Architectural history purporting to report on the half-century 1890-1940 shortchanges the incredible flowering of innovative architectural form languages made possible by new industrial materials and technologies. This variety of living architectures has never been satisfactorily documented, but is usually grouped into some sort of “20th Century Traditional” category. It is nothing of the sort because “traditional” is, by definition, a continuation of previous typologies, whereas those form languages represent a burst of innovation. Many architects nowadays employ the term “traditional” as not being up to the times, but who gives them the authority to decide that?

Resisting the rise of industrial minimalism, architects erected many wonderful buildings everywhere around the world, to the delight of common citizens. A woefully incomplete catalogue includes Art Deco, Art Nouveau, Arts-and-Crafts, Edwardian, Expressionist, Jugendstil, Late-Victorian, Liberty, Sezessionist, Sullivanesque, among many innovative form languages still without an official designation. Academia unhelpfully lumps some of them, together with their regional adaptations, into the vague category “Eclectic”. Further confusion arises when architectural historians include some, but not others, inside the modernist canon (see James Stevens Curl: Making Dystopia). Official bodies representing groups of architects view this as embarrassing cultural baggage. Whereas the mainstream profession supported variations of a minimalist style, innovative practitioners of the various non-modernist form languages, isolated from the paradigm, were sidelined. Only forgotten buildings built during this period — officially designated as uninteresting — remain.

Architecture schools and the media have, for decades, opposed living architecture because it looks old-fashioned. They gloss over (or never learned) that the dominant 20th Century style arose from deeply racist, sexually deviant and antisemitic individuals who may have been suffering from brain damage due to World War I. The universal ban on ornament came earlier, proclaimed by a convicted pedophile. We have, as a result, inherited an intolerance against the very architecture that is good for our cities and mental health. We never question those prejudices, but accept them and impose them on our own bodies and on our children.

The world has learned to ignore the message of a healing environment

Architectural revolutionaries were trained in a time when both the Bolsheviks and the National Socialists (and their precursors, the Freikorps) were fighting viciously with each other on the streets of Germany. Architects who would determine the future applied the lessons of how to seize and consolidate political power, to further their ideas about architecture. Design style was combined with a carefully-tailored ideology promising social liberation and personal fulfillment.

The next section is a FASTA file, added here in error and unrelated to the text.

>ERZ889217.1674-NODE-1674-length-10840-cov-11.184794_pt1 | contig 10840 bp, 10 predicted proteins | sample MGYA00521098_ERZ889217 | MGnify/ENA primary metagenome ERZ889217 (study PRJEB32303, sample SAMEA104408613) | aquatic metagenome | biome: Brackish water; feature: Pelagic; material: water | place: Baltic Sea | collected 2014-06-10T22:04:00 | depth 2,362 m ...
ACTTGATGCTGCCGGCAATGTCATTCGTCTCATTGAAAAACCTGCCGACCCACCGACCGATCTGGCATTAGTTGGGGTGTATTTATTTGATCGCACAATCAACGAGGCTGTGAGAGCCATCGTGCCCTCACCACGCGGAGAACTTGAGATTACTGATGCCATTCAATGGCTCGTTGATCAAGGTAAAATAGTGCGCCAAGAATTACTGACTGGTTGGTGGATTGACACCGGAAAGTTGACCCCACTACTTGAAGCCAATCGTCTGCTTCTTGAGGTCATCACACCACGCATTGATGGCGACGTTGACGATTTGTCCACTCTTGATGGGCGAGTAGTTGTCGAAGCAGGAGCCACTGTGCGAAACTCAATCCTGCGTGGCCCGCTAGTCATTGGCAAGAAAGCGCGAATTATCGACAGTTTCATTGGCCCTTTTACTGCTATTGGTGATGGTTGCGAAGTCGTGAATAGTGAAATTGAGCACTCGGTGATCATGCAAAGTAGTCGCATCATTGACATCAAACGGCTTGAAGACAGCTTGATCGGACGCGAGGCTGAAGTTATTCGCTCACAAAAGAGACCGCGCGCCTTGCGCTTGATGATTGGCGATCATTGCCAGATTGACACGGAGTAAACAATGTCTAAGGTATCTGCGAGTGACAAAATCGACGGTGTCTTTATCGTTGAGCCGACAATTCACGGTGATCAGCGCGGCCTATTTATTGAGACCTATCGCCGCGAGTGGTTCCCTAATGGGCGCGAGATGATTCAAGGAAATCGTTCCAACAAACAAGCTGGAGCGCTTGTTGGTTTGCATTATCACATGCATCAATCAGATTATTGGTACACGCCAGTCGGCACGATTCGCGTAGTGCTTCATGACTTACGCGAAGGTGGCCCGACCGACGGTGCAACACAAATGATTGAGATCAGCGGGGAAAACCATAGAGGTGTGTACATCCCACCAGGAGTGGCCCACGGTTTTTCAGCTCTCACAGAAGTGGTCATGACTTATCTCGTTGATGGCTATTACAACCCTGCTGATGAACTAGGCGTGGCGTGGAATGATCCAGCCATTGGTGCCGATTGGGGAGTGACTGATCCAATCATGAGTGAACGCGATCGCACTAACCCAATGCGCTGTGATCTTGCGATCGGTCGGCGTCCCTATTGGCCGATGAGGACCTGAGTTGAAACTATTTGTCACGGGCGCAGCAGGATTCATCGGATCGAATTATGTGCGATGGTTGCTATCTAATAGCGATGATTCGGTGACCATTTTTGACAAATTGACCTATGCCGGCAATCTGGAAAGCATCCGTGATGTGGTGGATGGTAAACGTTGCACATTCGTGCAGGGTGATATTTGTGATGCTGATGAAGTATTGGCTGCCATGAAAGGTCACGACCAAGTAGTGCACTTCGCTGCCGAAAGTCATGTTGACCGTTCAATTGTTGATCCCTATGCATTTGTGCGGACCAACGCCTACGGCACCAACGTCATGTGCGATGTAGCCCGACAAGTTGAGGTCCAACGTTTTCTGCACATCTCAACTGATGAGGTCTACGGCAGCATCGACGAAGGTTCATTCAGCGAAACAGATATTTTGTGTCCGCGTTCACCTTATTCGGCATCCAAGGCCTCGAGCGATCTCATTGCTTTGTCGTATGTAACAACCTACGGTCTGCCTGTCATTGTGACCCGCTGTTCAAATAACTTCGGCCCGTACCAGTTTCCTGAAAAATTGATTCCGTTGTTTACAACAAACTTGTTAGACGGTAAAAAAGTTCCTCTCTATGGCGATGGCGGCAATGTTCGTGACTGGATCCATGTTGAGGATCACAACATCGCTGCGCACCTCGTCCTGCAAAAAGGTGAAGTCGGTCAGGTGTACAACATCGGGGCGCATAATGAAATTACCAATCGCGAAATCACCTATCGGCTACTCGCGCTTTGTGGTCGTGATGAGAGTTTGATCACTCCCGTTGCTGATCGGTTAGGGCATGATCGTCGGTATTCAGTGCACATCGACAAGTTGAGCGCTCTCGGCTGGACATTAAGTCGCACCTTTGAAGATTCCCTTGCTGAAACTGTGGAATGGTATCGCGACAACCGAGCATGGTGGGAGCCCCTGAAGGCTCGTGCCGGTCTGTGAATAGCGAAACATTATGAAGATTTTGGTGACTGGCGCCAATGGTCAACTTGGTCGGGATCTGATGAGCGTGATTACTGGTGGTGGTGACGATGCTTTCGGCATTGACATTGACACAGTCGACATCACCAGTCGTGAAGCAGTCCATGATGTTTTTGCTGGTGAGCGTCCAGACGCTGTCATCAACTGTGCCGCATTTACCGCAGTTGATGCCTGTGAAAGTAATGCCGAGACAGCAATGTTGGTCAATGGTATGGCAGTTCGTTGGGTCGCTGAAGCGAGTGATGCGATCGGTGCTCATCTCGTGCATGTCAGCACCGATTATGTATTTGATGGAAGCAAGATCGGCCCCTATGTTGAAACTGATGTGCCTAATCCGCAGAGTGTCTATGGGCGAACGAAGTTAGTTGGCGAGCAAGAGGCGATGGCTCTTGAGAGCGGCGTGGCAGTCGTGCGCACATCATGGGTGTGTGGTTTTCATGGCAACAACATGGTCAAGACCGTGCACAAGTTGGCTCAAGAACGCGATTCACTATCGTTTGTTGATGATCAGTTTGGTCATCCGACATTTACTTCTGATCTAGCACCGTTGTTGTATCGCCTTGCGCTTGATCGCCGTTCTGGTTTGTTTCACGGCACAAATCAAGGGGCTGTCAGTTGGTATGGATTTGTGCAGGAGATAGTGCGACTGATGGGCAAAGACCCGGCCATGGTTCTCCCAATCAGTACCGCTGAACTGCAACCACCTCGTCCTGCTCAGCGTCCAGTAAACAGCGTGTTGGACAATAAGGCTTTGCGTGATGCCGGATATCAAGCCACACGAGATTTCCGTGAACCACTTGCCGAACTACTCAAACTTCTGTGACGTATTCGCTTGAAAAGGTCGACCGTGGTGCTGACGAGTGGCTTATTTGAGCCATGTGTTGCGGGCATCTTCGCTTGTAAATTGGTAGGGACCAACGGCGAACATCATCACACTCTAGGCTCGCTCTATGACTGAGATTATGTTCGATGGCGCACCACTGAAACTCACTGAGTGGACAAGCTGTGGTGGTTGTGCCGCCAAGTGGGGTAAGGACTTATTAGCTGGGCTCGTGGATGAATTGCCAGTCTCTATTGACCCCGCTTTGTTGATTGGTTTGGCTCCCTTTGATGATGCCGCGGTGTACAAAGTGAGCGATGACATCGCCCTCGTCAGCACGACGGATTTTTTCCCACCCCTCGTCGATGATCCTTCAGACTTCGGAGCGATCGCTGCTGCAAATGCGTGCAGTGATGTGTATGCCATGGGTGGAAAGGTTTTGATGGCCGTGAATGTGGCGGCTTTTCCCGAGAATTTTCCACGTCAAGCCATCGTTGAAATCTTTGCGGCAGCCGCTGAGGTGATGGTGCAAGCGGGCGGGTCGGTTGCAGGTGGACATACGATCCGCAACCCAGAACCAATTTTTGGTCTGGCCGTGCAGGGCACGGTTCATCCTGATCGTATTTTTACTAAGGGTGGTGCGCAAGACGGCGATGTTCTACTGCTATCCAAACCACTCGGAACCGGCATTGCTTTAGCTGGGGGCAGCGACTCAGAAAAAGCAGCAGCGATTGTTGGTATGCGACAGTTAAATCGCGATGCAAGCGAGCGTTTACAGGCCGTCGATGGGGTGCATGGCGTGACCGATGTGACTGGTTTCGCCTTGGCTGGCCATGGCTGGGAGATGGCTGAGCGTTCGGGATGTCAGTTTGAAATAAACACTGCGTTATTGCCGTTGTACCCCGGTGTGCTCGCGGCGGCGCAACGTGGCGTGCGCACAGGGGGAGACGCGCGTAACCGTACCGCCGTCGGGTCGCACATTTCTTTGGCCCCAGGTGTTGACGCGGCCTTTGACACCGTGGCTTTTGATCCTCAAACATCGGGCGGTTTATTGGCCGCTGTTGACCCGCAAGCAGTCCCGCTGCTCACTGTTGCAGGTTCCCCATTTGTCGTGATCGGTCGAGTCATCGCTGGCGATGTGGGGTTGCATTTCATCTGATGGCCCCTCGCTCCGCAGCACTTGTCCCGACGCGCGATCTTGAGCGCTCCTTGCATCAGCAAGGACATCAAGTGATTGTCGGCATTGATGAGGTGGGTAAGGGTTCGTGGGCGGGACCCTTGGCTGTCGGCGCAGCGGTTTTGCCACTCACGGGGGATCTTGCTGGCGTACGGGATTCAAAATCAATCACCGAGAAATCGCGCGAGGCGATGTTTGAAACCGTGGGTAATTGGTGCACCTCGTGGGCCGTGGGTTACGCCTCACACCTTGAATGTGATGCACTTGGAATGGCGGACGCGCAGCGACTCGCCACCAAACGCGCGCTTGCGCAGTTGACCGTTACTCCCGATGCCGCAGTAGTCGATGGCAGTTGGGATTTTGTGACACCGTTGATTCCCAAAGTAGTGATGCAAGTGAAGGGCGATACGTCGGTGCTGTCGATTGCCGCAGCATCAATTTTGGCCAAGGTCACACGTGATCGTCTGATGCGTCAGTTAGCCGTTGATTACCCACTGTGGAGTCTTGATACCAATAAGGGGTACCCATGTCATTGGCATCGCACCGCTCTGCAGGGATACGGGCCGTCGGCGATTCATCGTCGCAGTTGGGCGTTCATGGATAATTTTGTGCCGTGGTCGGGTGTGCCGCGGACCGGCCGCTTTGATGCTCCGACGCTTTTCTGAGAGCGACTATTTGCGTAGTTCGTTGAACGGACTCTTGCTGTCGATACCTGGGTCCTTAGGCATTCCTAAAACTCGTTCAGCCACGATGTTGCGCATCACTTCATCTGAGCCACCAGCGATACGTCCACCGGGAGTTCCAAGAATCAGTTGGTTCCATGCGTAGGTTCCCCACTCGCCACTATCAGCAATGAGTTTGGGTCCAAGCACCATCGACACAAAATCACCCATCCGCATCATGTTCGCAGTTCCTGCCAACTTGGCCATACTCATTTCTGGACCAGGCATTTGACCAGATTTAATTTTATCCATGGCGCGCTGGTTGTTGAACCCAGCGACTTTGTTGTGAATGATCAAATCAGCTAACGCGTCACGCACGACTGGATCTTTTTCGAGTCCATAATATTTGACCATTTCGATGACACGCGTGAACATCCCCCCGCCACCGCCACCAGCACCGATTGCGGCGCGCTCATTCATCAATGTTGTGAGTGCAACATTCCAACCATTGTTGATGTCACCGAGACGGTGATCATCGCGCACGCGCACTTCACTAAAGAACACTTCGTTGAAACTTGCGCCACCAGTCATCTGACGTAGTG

Which brings us to today. The architecture-industrial complex was never kind to representative examples of non-modernist architectural innovation erected during the decades 1890-1940, because they clash with dominant establishment practice. But architectural life is no longer an aesthetic question, as it is now connected with good versus ill effects on human emotional health. Older buildings that satisfy the mathematical properties of living structure are indeed salutogenic. It is difficult to find recent buildings that contain those healing properties, since architects and clients face such fierce opposition that most simply give up.

A scientific basis for considering the genetics of design identifies a sort of architectural DNA that generates buildings in distinct form languages (“style” is too narrow a term for this quality). The rich and varied genetic pool of world architectures created with form languages that possess “life” display easily-recognized qualities. Architecture students can instantly identify buildings through their fractal scaling, nested symmetries, vertical axis, harmonious color combinations and, above all, coherent ornament. Today those qualities mark the buildings as belonging to a class of architectures designated as Degenerate Design Styles. Anything that threatens the official narrative is defined as sub-architecture.

The dogmatic texts of industrial modernism identify those form languages as irrelevant: nothing outside the Canon is of any value. Prominent figures set an example, which then provides a reassuring authority for others to follow. None less than Walter Gropius campaigned for the demolition of New York’s Pennsylvania Station in 1963, the masterpiece by McKim, Mead and White, in order to please a rapacious property developer.

A significant percentage of the world’s population has learned to ignore the message of a healing environment. As a consequence, when such an existing building or urban space is threatened with demolition, nothing is done about it in time. Furthermore, whenever stultifying industrial-modernist structures substitute for healing structures, nobody complains about the life qualities lost from the built environment. Through vast global building programs, desirable economic reality has become identified with a certain high-tech look. People have been conditioned to accept their detachment from the sentient world. What is very profitable for the few turns into a disastrous and irreversible loss for humanity as a whole.